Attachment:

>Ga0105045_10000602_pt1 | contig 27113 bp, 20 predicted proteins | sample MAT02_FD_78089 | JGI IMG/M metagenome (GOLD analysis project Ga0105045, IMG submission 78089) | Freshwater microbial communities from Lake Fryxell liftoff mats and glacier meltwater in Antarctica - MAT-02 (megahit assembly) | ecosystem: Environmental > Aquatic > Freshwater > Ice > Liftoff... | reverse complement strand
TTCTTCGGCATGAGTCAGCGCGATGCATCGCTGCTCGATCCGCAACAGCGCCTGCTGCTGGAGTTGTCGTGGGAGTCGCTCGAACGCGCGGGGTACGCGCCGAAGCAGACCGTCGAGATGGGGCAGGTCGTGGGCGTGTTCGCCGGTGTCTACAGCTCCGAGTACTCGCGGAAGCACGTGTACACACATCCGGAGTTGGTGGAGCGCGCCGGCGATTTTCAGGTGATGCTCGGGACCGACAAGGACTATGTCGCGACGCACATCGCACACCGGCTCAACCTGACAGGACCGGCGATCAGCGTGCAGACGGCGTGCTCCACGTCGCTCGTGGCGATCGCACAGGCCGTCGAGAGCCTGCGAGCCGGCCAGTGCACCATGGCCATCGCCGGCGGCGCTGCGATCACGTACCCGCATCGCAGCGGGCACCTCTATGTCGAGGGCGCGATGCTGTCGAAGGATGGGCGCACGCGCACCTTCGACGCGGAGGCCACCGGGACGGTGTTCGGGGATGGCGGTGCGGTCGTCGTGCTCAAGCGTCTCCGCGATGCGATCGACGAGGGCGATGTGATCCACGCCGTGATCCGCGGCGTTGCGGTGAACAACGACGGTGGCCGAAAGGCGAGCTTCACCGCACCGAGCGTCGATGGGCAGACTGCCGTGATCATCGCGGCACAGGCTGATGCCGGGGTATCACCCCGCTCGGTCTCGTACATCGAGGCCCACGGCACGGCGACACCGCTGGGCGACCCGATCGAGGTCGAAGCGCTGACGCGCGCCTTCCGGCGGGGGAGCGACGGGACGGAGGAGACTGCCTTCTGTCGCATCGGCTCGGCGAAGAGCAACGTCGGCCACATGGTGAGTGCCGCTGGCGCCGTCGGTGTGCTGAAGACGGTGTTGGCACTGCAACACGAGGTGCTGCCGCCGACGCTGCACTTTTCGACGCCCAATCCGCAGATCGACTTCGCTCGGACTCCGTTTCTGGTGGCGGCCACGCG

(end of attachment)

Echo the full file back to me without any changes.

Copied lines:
>Ga0105045_10000602_pt1 | contig 27113 bp, 20 predicted proteins | sample MAT02_FD_78089 | JGI IMG/M metagenome (GOLD analysis project Ga0105045, IMG submission 78089) | Freshwater microbial communities from Lake Fryxell liftoff mats and glacier meltwater in Antarctica - MAT-02 (megahit assembly) | ecosystem: Environmental > Aquatic > Freshwater > Ice > Liftoff... | reverse complement strand
TTCTTCGGCATGAGTCAGCGCGATGCATCGCTGCTCGATCCGCAACAGCGCCTGCTGCTGGAGTTGTCGTGGGAGTCGCTCGAACGCGCGGGGTACGCGCCGAAGCAGACCGTCGAGATGGGGCAGGTCGTGGGCGTGTTCGCCGGTGTCTACAGCTCCGAGTACTCGCGGAAGCACGTGTACACACATCCGGAGTTGGTGGAGCGCGCCGGCGATTTTCAGGTGATGCTCGGGACCGACAAGGACTATGTCGCGACGCACATCGCACACCGGCTCAACCTGACAGGACCGGCGATCAGCGTGCAGACGGCGTGCTCCACGTCGCTCGTGGCGATCGCACAGGCCGTCGAGAGCCTGCGAGCCGGCCAGTGCACCATGGCCATCGCCGGCGGCGCTGCGATCACGTACCCGCATCGCAGCGGGCACCTCTATGTCGAGGGCGCGATGCTGTCGAAGGATGGGCGCACGCGCACCTTCGACGCGGAGGCCACCGGGACGGTGTTCGGGGATGGCGGTGCGGTCGTCGTGCTCAAGCGTCTCCGCGATGCGATCGACGAGGGCGATGTGATCCACGCCGTGATCCGCGGCGTTGCGGTGAACAACGACGGTGGCCGAAAGGCGAGCTTCACCGCACCGAGCGTCGATGGGCAGACTGCCGTGATCATCGCGGCACAGGCTGATGCCGGGGTATCACCCCGCTCGGTCTCGTACATCGAGGCCCACGGCACGGCGACACCGCTGGGCGACCCGATCGAGGTCGAAGCGCTGACGCGCGCCTTCCGGCGGGGGAGCGACGGGACGGAGGAGACTGCCTTCTGTCGCATCGGCTCGGCGAAGAGCAACGTCGGCCACATGGTGAGTGCCGCTGGCGCCGTCGGTGTGCTGAAGACGGTGTTGGCACTGCAACACGAGGTGCTGCCGCCGACGCTGCACTTTTCGACGCCCAATCCGCAGATCGACTTCGCTCGGACTCCGTTTCTGGTGGCGGCCACGCG